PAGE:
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In our last +1, we continued our conversation about The Law of Cause and Effect by inviting Jesus to the party to share his thoughts.
As you may recall, he told us that we can’t expect to grow grapes from thorn bushes or figs from thistles.
In other words: If we want a noble, virtuous life, we must do noble, virtuous things.
It’s not possible for me to think about figs without thinking aboutanother ancient wise man who happens to be my all-time favorite teacher, the great Stoic philosopher Epictetus.
Epictetus was born (into slavery!) in what is now Turkey in the year 50 AD—not too long after or far away from where Jesus taught.
Epictetus reminds us that, even if we’re doing it right and growing figs on a fig tree, we’ve gotta know that IT TAKES TIME for those trees to bear fruit.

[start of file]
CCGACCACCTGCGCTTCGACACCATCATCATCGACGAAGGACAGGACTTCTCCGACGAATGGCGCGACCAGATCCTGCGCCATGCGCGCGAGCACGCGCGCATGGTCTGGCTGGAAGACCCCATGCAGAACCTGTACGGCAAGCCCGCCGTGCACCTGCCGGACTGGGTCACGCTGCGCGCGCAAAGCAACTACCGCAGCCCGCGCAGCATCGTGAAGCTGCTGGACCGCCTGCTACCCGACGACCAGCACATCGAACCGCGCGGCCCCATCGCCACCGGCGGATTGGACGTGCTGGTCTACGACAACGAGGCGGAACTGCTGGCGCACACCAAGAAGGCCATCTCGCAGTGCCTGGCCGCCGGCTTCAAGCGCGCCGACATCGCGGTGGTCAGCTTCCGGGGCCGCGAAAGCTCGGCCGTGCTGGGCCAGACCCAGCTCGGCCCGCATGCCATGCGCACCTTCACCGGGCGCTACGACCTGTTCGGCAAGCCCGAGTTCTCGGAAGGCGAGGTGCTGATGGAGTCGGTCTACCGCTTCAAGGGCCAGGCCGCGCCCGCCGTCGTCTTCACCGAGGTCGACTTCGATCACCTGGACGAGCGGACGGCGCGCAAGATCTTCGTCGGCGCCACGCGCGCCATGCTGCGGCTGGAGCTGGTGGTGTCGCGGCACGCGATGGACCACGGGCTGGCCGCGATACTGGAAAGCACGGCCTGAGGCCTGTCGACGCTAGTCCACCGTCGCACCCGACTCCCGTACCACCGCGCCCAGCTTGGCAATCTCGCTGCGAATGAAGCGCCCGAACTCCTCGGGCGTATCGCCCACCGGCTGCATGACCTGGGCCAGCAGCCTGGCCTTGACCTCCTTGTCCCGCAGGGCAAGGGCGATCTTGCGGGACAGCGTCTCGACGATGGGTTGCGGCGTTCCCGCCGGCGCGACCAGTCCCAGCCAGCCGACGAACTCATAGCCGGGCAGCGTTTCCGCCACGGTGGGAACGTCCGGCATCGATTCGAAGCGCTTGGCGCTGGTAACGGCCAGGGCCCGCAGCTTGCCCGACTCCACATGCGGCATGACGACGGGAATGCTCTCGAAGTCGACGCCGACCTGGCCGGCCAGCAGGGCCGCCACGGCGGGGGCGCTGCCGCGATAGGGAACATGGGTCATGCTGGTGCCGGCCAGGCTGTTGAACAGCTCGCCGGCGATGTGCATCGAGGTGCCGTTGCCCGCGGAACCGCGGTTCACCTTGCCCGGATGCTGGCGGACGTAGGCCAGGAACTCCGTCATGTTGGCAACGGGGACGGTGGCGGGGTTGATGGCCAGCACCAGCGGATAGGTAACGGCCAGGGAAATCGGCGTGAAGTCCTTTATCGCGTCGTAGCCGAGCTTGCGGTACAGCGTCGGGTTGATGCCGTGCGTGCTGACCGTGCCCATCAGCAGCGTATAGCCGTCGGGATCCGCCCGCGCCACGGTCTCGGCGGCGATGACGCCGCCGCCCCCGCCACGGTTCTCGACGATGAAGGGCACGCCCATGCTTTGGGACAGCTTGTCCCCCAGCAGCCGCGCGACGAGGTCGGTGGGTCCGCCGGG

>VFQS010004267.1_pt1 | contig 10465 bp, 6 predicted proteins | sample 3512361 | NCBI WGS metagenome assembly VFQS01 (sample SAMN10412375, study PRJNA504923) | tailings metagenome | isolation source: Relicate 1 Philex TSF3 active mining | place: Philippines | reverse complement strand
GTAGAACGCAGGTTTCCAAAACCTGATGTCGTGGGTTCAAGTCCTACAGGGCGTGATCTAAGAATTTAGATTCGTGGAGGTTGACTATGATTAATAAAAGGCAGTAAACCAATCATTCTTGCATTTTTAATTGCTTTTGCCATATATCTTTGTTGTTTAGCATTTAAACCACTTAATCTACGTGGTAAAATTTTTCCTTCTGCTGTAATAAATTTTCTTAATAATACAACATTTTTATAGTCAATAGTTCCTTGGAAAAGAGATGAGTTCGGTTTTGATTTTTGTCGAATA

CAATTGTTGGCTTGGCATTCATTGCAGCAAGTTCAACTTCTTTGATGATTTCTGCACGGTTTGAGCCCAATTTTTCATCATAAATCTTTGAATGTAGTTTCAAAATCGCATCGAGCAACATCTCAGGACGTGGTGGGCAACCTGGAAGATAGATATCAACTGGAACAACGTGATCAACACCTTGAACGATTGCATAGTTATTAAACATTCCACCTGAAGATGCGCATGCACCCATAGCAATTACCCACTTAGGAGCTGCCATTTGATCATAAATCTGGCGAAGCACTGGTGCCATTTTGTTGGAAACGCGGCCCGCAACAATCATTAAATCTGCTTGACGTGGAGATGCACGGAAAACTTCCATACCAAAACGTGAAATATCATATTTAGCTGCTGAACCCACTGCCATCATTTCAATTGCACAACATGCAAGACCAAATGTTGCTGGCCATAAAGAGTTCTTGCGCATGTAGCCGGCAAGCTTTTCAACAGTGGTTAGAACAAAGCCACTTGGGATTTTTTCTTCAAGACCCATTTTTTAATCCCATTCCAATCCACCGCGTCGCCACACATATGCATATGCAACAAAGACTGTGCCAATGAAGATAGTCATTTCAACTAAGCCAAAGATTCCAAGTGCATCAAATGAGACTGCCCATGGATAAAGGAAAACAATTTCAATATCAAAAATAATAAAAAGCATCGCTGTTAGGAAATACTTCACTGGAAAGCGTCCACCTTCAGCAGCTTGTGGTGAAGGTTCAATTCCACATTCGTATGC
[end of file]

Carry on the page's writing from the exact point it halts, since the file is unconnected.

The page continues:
As we discussed in an old-school +1 on Horticultural Time vs. Clock Time: When you want to grow something and you plant a seed, do you start your stopwatch and then go into your backyard an hour later to dig it up to see how it’s doing? Or, do you know it takes some time for that seed to germinate and then sprout and then grow and finally to reach its fruit-bearing stage?
Of course, we honor the rules of horticultural time and give that little seed the time it needs to naturally move through its required stages of development.
Which is one of the reasons whyEpictetus told us that:“Nogreat thing is created suddenly, any more than a bunch of grapes or a fig. If you tell me that you desire a fig, I answer you that there must be time. Let it first blossom, then bear fruit, then ripen.”
Our Heroic optimizing occurs on HORTICULTURAL time, notclocktime.
Let’s sow the seeds of virtue.
Let’s tend them wisely.
And, let’s give them time to blossom, bear fruit, and ripen.